The International Archives of the Photogrammetry, Remote Sensing and Spatial Information Sciences
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Articles | Volume XL-4
Int. Arch. Photogramm. Remote Sens. Spatial Inf. Sci., XL-4, 235–238, 2014
https://doi.org/10.5194/isprsarchives-XL-4-235-2014
Int. Arch. Photogramm. Remote Sens. Spatial Inf. Sci., XL-4, 235–238, 2014
https://doi.org/10.5194/isprsarchives-XL-4-235-2014

  23 Apr 2014

23 Apr 2014

Temporal analysis of all high-resolution Mars imaging products

P. Sidiropoulos and J.-P. Muller P. Sidiropoulos and J.-P. Muller
  • Imaging Group, Mullard Space Science Laboratory, University College London, Holmbury St Mary, Dorking, Surrey, RH56NT, UK

Keywords: Temporal sampling, maps of high-resolution images, Mars, statistical analysis, planetary data, metadata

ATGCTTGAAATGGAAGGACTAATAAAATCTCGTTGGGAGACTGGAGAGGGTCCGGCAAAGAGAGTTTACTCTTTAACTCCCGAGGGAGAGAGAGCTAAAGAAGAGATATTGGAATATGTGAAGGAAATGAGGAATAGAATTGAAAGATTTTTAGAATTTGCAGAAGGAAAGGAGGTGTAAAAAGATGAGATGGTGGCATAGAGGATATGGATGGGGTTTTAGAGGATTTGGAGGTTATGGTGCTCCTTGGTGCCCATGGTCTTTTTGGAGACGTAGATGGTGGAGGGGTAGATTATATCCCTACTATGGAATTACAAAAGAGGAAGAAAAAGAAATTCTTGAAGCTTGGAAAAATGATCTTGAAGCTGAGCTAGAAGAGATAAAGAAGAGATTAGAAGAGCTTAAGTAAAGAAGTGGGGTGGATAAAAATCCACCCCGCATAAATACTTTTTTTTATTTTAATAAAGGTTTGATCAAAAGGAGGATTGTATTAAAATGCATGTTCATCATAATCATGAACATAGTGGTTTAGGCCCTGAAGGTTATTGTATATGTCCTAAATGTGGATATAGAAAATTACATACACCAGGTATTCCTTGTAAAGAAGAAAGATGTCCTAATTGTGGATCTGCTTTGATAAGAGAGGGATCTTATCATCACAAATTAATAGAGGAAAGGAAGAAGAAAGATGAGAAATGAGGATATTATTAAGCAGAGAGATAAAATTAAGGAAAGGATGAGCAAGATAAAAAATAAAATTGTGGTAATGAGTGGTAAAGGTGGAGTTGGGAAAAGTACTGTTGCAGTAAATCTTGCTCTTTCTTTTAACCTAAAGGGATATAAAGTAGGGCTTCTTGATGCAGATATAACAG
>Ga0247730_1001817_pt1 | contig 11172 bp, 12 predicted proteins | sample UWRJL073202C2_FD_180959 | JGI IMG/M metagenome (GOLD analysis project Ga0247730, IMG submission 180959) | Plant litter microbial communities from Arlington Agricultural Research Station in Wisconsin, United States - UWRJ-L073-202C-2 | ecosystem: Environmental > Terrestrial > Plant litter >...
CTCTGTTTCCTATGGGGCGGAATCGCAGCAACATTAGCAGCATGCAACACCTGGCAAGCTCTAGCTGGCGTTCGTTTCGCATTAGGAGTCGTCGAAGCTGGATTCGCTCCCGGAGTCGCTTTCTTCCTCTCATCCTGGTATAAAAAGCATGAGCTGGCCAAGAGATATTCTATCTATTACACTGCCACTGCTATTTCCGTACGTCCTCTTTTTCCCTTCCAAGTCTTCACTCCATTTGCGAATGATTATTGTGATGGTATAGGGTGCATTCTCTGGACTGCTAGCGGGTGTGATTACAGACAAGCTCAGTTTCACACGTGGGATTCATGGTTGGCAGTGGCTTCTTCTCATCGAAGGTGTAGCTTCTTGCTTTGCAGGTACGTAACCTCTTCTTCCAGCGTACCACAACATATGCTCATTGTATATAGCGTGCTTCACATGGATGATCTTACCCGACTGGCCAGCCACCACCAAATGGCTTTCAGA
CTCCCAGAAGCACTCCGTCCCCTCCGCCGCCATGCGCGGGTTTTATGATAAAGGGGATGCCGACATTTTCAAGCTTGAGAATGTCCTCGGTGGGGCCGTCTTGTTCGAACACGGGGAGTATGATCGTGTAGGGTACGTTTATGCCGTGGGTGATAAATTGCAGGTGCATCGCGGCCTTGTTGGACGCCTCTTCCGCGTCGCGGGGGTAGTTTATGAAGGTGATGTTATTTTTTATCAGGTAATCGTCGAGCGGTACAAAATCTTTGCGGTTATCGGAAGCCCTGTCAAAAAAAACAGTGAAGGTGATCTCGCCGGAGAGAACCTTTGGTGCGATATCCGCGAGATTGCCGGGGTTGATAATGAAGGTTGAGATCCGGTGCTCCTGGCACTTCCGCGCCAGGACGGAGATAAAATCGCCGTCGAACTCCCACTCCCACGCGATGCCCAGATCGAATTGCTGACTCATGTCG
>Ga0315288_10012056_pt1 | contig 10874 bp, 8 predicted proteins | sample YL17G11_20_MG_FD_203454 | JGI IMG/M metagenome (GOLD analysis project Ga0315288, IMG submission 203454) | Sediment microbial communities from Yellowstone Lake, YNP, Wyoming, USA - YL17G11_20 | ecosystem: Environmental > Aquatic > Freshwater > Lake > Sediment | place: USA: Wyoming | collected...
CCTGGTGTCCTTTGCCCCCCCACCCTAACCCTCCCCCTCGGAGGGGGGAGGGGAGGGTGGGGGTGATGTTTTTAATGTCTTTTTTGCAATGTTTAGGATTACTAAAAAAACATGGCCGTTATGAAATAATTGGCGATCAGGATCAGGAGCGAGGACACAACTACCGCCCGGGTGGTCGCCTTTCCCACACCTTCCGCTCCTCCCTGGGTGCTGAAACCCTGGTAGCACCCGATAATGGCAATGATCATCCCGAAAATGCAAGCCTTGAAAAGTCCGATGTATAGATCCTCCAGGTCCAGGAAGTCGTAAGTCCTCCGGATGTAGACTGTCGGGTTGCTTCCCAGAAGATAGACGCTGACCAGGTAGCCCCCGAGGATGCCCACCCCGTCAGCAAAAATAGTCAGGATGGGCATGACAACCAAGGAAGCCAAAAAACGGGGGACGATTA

Abstract. A meta-data analysis has been performed of high-resolution imagery that have been acquired over the last four decades from Mars. More specifically, we are interested in two independent image parameters, the time that each image was acquired and the spatial resolution with which the planetary region is mapped in the image. We are only interested in mapping changes in high-resolution images. We use two different upper thresholds to discriminate them from low-resolution images, twenty metres and a hundred metres per pixel. In order to be able to extract semantic information about the temporal and spatial distribution of high-resolution Martian imagery we adopt two grouping strategies. In the first, images are clustered according to the time period (counted in Martian Years) that they were acquired, so as to examine whether sporadic Martian phenomena can be identified (e.g. a new crater) from imagery that depict the same area in different time periods. In the second grouping, images are clustered according to the Martian season that they were acquired, so as to examine whether seasonal Martian phenomena can be identified from imagery that depict the same area during the same season. This analysis supports the hypothesis that there is sufficient coverage for both tasks, since the Martian surface has been mapped at least once in each epoch and more than twice since 2002 and for each season at least 10 % of Martian surface has been mapped at least three times. The resulting maps and graphical plots will be presented will provide additional detail to this report.